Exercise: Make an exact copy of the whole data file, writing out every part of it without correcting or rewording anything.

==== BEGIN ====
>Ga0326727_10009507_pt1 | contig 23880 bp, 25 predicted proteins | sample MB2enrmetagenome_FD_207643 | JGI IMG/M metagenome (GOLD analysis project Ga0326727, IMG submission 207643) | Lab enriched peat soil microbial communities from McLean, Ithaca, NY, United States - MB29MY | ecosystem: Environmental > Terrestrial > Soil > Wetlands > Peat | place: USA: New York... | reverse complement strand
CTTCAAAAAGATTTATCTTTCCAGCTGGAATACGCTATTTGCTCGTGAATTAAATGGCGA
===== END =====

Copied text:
>Ga0326727_10009507_pt1 | contig 23880 bp, 25 predicted proteins | sample MB2enrmetagenome_FD_207643 | JGI IMG/M metagenome (GOLD analysis project Ga0326727, IMG submission 207643) | Lab enriched peat soil microbial communities from McLean, Ithaca, NY, United States - MB29MY | ecosystem: Environmental > Terrestrial > Soil > Wetlands > Peat | place: USA: New York... | reverse complement strand
CTTCAAAAAGATTTATCTTTCCAGCTGGAATACGCTATTTGCTCGTGAATTAAATGGCGA